For many OFWs, myself included, after the holidays comes a very busy time when we scour the land for souvenirs to bring back to our workplace, say our goodbyes, and after several despedida parties, go to NAIA terminal 2 to check-in and finally, board on the plane that will take us back to our respective job sites abroad.
It may seem as if buying the souvenirs is the most difficult part of the whole "process" (it is difficult, though) but that couldn't be any farther from the truth. I go through this process year after year ever since I started working in Japan 3 years ago, and I have to say that checking in at the airport is the most tiresome and frustrating part. And there doesn't seem to be any improvements at all.
Below I will run through the check-in procedure for OFWs with OEC.
*OEC is a form that you get from POEA that will allow you to leave the country without paying the travel tax, and it serves as proof that you are legally hired overseas. So make sure that you visit POEA before your departure date and get your OEC. You will be given four(4) copies of the OEC.
*For OFWs without OEC, the process might be different. However, I cannot provide information on the check-in process, as I always get an OEC from POEA.
As I have only traveled through NAIA Terminal 2, I will only be providing information based on my experience and thus, I may not be able to provide information about other terminals.
- Make sure to arrive at the airport at least 3-4 hours before your departure time.
- Upon entering the terminal, proceed to the left end of the room and look for the POEA counter. Present your passport and OEC. They will verify your information, stamp your OEC, and keep one(1) copy. You will be left with three(3) copies of the OEC.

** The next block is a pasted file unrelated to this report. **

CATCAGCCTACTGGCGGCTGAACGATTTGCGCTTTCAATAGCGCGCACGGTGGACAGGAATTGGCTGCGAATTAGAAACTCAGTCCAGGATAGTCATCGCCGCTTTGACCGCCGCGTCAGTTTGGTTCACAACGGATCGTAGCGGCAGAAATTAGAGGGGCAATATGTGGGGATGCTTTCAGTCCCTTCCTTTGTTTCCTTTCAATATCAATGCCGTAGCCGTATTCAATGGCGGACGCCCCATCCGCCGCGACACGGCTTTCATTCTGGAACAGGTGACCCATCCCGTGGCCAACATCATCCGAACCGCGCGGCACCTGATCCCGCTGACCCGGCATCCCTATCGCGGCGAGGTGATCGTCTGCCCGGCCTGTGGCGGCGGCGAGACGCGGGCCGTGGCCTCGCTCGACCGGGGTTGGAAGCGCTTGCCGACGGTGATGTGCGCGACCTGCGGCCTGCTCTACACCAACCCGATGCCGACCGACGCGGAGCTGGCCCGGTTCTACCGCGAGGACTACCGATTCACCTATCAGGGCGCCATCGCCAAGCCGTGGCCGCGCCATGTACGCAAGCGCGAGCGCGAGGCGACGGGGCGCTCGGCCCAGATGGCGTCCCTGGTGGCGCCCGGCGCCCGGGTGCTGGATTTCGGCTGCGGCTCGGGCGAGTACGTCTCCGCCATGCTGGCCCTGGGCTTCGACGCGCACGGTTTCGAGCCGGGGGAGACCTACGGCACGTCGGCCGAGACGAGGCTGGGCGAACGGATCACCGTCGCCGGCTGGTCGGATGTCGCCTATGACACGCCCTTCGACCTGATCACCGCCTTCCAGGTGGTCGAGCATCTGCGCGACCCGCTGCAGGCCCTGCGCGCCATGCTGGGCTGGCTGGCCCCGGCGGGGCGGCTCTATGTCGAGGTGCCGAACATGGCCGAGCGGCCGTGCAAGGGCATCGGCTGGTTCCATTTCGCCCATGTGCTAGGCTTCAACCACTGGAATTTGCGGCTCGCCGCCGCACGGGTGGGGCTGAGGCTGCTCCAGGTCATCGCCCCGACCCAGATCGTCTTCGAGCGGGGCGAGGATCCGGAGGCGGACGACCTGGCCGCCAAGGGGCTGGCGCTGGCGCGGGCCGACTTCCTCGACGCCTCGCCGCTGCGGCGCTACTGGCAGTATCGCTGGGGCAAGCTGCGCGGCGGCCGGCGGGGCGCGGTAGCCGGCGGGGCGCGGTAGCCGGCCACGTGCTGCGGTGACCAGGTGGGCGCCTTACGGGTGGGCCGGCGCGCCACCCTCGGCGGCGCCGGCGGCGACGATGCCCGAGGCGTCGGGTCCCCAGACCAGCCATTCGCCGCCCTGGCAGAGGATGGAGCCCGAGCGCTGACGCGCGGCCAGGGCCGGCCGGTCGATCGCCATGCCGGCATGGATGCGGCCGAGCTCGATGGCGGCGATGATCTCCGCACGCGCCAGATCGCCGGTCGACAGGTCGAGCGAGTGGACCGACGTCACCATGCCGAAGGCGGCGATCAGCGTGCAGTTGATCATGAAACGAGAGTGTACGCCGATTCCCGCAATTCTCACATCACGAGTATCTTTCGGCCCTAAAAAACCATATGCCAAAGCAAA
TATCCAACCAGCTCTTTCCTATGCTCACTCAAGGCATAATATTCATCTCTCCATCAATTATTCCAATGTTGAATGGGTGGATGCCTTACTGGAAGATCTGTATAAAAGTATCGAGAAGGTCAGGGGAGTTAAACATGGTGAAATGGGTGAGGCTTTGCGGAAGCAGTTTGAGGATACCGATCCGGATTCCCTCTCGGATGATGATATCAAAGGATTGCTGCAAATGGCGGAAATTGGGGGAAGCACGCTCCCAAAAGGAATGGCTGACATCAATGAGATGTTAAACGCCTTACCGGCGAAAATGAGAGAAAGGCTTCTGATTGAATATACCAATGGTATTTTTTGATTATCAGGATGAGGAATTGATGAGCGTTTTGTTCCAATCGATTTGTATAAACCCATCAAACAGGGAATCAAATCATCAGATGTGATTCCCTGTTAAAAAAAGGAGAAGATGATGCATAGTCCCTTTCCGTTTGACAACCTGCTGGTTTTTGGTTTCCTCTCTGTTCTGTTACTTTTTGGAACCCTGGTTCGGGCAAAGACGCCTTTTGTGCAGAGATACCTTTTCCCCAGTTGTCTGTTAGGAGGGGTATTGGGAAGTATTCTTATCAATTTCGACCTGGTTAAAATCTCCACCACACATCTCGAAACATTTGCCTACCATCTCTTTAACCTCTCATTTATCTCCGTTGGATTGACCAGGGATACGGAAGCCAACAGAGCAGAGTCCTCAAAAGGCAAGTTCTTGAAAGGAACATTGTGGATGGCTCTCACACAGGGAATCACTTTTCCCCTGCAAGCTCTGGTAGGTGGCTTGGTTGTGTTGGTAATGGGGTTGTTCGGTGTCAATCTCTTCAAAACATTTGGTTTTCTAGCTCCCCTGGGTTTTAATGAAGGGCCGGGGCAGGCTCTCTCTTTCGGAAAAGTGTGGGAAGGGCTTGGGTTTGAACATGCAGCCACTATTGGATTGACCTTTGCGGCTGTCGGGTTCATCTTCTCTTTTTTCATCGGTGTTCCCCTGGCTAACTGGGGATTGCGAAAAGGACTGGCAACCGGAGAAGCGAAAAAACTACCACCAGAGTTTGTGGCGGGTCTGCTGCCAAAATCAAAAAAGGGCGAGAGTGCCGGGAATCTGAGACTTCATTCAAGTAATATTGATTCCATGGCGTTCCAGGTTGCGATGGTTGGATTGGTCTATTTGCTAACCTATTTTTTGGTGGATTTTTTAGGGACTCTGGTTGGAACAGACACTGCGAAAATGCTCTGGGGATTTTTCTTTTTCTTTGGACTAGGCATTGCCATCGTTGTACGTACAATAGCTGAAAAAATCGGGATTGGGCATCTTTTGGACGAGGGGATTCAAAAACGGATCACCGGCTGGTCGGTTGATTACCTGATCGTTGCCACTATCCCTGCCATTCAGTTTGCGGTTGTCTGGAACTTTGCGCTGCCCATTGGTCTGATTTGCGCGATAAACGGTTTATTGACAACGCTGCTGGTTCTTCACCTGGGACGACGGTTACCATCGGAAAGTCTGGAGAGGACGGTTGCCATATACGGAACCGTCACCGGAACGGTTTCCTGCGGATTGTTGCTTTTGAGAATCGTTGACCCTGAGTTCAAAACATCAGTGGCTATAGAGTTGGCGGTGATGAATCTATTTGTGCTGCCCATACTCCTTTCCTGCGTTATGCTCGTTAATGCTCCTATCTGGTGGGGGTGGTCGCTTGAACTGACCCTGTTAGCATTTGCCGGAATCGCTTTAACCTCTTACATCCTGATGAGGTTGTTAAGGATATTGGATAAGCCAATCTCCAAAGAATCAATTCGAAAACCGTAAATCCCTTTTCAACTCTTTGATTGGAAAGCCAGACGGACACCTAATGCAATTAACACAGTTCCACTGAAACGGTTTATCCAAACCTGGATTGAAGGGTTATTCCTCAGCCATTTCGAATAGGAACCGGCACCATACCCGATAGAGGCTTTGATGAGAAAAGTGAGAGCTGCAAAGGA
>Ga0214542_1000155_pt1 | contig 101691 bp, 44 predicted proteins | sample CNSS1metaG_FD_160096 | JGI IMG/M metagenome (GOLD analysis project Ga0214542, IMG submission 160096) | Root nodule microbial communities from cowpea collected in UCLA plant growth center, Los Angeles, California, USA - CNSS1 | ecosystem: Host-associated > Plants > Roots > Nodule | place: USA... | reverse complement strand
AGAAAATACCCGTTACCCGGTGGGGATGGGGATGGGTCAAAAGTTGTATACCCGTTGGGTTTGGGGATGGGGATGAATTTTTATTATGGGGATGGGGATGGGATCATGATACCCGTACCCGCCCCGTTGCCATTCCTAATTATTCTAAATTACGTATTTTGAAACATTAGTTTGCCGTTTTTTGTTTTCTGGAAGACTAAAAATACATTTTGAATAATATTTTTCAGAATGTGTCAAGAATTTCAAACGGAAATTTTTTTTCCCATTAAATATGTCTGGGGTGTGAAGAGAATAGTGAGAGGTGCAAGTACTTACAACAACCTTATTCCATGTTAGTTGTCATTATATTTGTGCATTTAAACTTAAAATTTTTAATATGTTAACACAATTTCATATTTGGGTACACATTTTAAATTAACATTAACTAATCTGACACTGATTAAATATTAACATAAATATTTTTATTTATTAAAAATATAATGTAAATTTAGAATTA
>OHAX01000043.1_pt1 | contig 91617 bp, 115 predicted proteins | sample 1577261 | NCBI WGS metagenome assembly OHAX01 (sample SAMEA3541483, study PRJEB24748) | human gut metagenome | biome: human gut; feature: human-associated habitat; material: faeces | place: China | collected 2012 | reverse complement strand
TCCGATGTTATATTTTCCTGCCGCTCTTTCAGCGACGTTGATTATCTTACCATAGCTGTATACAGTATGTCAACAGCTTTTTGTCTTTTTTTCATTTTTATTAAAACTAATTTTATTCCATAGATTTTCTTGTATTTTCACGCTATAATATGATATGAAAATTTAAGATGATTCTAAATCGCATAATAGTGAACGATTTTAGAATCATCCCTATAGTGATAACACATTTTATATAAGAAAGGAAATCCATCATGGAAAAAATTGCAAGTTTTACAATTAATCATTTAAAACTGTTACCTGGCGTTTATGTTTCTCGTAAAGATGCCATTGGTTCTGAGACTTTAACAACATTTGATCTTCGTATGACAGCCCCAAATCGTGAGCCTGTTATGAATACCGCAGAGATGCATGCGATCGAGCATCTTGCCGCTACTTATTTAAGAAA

- Proceed to check-in your luggage. At the check-in counter, ask the person in-charge for an Embarkation card. You will need to fill-up this form and submit it to Immigration later.
- After checking in your luggage, go to the OFW counter located beside Counter 62, near the center of the terminal. Present your boarding pass and OEC. They will keep another copy of the OEC, leaving you with two(2) copies.
- Make your way to the right end of the terminal, where the Immigration gate is. Don't be confused with the counter for the travel tax payment, as all OFWs with OEC are exempted from paying this. Make sure that you have filled out the Embarkation card. At the Immigration counter, present your passport, boarding pass, and embarkation card. The Immigration personnel might ask you questions about yourself based on your passport, etc., just to verify if you really are who your documents say you are. The Immigration always has a long line because everyone, including non-OFWs have to pass through their gates.
After you pass Immigration, you just have to pass through another scanner and you're on your way out of the country- or just to the waiting lounge where you will probably wait for a couple of hours before you can get on your plane and say "I shall return."
Based on my experience, as the post-holidays are always a busy time because of OFWs, and vacationers returning to their job sites and own countries, respectively, the whole process- from arrival to the airport until Immigration- takes a little more than an hour. And that's for someone who didn't have any problems with their documents or luggage. Sure, an hour doesn't seem that long, but if you're carrying around heavy luggage, you will definitely feel that squeezing your way through the thick crowd of people, and having to go from end to end of the terminal is an excruciating and cruel experience.
So I say, go there EARLY and PREPARED so that you can leave the country smoothly.